II. EARNESTNESS IS SEEN IN UNTIRING REPETITIONS OF GOD'S MESSAGE. It may be an irksome task to the prophet to repeat often the same facts and counsels; but he is not to think of himself, nor of his own tastes. He is a servant, not a master. To repeat the same things is proof of their real and vital importance. We cannot substitute other messages, because other messages have not the same importance. The constant dropping of water wears out even granite rocks; and, to conquer the callous natures of men there is required "line upon line; precept upon precept; here a little, and there a little."
III. EARNESTNESS IS SEEN IN ADDRESSING EVERY SIDE OF MAN'S NATURE. Some men are moved by fear, some by shame, some by the prospect of public dishonour. Many principles of human character are common to all men, yet do not dwell in men in equal proportions. In some, the moral sense is paramount. In some, feeling is predominant. In some, judgment and the logical faculty are supreme. The earnest prophet will appeal to each principle in turn. The approaching overthrow of the idols would impress some minds, The slaughter of their brethren and children beside the idolatrous altars would affect others. Exile and plague and premature death would touch the hearts of many. And the prospect of desolation in their own loved land ought to have moved the souls of all true Israelites. The exact pattern. Every face of the rebellious citadel must be assailed.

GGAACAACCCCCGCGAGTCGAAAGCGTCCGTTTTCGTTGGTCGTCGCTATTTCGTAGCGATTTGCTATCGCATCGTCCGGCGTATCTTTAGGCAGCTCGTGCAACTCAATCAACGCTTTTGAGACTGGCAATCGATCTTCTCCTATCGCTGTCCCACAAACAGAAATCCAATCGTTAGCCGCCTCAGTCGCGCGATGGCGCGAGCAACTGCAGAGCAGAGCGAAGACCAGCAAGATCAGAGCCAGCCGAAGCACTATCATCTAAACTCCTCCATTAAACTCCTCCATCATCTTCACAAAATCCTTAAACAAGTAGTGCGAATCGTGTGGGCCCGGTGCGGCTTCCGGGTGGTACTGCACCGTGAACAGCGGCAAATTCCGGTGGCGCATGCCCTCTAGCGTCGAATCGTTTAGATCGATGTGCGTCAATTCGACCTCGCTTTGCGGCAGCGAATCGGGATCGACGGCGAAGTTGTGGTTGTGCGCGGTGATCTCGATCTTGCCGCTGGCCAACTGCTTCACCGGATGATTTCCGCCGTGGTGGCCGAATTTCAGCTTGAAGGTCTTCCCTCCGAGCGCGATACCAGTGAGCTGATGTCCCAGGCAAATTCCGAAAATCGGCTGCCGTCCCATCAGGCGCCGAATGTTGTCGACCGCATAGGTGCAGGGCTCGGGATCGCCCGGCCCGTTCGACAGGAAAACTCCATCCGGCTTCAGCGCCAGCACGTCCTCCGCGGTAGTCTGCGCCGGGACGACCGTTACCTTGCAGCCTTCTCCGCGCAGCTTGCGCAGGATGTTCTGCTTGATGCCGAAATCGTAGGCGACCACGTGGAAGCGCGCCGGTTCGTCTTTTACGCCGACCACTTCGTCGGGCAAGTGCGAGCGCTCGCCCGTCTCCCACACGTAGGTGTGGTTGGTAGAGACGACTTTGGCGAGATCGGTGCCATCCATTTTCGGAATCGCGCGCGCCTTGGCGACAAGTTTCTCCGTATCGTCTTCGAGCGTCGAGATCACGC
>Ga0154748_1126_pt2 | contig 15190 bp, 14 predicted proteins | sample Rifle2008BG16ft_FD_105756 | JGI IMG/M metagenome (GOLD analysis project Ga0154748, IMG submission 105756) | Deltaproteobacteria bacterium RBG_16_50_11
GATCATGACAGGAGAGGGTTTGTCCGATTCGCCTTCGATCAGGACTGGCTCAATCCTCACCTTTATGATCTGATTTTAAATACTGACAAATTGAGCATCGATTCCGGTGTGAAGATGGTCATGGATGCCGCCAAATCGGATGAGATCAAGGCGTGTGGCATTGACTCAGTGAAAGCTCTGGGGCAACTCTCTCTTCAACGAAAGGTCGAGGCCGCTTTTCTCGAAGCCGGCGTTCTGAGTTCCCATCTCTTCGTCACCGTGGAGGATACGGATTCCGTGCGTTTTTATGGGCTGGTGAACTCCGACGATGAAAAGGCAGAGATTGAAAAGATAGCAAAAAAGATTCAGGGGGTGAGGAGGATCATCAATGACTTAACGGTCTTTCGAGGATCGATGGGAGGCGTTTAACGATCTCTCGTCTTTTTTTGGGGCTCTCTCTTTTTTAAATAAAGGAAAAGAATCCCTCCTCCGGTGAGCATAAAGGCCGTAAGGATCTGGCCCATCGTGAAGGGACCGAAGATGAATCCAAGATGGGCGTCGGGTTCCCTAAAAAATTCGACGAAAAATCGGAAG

IV. EARNESTNESS IS SEEN IN UNSELFISH CONCERN FOR THE HONOUR OF GOD. Over and over again is the statement repeated, as if on this the prophet delighted to dwell, "They shall know that I am the Lord." Not for a moment did the man of God forget that he was standing in the stead of God, and spake as the "Spirit gave him utterance." He was identified with God's cause indissolubly. God and he were one. And although the interval of disorder and disloyalty might be long, the final outcome was glorious to contemplate—an object pleasing to every devout eye—God shall be known and honoured! The certainty of ultimate success fosters present courage, and inspires true earnestness.—D.
HOMILIES BY W. JONES
The impotence of idols.